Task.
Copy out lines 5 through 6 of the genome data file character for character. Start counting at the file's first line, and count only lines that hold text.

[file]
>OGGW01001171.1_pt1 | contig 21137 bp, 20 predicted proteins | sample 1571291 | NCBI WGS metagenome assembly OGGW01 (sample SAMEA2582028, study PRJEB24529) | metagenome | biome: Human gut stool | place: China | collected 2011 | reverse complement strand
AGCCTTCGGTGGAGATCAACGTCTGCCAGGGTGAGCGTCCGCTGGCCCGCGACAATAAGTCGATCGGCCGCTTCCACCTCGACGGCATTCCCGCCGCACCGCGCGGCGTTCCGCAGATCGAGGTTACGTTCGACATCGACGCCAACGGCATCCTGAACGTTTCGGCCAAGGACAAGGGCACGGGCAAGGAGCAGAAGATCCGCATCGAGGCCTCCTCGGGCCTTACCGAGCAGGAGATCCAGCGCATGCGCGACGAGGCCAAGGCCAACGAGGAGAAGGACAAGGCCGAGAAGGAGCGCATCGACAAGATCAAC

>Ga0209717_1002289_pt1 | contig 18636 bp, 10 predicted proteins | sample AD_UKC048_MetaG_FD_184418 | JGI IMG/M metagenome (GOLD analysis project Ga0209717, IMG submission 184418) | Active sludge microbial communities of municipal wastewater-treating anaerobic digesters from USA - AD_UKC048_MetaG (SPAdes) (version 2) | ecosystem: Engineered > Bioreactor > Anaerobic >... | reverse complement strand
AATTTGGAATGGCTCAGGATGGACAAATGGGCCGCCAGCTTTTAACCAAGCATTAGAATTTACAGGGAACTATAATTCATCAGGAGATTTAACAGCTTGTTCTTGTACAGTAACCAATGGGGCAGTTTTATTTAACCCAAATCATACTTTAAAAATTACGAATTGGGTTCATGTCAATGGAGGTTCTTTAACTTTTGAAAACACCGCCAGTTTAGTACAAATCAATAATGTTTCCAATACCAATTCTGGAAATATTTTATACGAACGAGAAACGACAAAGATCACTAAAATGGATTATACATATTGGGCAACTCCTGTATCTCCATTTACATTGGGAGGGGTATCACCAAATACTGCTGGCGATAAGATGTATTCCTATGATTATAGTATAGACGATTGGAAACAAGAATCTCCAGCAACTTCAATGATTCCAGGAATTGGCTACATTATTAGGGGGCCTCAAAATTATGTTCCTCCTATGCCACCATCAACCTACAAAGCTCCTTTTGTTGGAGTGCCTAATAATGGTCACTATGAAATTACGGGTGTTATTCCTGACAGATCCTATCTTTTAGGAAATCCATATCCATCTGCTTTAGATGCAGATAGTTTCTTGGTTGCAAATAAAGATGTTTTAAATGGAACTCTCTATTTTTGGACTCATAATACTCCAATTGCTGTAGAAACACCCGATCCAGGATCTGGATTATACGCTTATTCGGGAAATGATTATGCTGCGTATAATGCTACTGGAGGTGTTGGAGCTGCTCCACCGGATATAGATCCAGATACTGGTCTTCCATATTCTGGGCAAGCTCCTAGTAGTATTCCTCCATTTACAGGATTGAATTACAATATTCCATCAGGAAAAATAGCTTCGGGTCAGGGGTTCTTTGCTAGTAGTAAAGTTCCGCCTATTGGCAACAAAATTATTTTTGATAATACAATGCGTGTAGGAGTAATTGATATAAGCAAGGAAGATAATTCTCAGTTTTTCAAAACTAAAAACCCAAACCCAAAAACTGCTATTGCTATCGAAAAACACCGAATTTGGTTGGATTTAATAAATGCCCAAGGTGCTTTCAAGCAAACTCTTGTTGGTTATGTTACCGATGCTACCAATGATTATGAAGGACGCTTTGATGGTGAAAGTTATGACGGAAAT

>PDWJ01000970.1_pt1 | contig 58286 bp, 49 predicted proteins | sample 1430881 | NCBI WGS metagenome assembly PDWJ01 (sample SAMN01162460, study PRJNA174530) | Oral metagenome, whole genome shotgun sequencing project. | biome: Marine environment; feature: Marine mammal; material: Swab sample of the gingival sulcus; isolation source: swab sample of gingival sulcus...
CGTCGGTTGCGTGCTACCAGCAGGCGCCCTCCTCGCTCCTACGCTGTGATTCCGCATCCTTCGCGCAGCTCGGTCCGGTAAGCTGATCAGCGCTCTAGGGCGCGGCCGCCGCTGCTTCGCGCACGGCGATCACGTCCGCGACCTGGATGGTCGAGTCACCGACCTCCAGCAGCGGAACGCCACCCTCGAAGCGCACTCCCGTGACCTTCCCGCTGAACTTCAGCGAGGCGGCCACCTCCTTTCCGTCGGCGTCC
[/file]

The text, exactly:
>PDWJ01000970.1_pt1 | contig 58286 bp, 49 predicted proteins | sample 1430881 | NCBI WGS metagenome assembly PDWJ01 (sample SAMN01162460, study PRJNA174530) | Oral metagenome, whole genome shotgun sequencing project. | biome: Marine environment; feature: Marine mammal; material: Swab sample of the gingival sulcus; isolation source: swab sample of gingival sulcus...
CGTCGGTTGCGTGCTACCAGCAGGCGCCCTCCTCGCTCCTACGCTGTGATTCCGCATCCTTCGCGCAGCTCGGTCCGGTAAGCTGATCAGCGCTCTAGGGCGCGGCCGCCGCTGCTTCGCGCACGGCGATCACGTCCGCGACCTGGATGGTCGAGTCACCGACCTCCAGCAGCGGAACGCCACCCTCGAAGCGCACTCCCGTGACCTTCCCGCTGAACTTCAGCGAGGCGGCCACCTCCTTTCCGTCGGCGTCC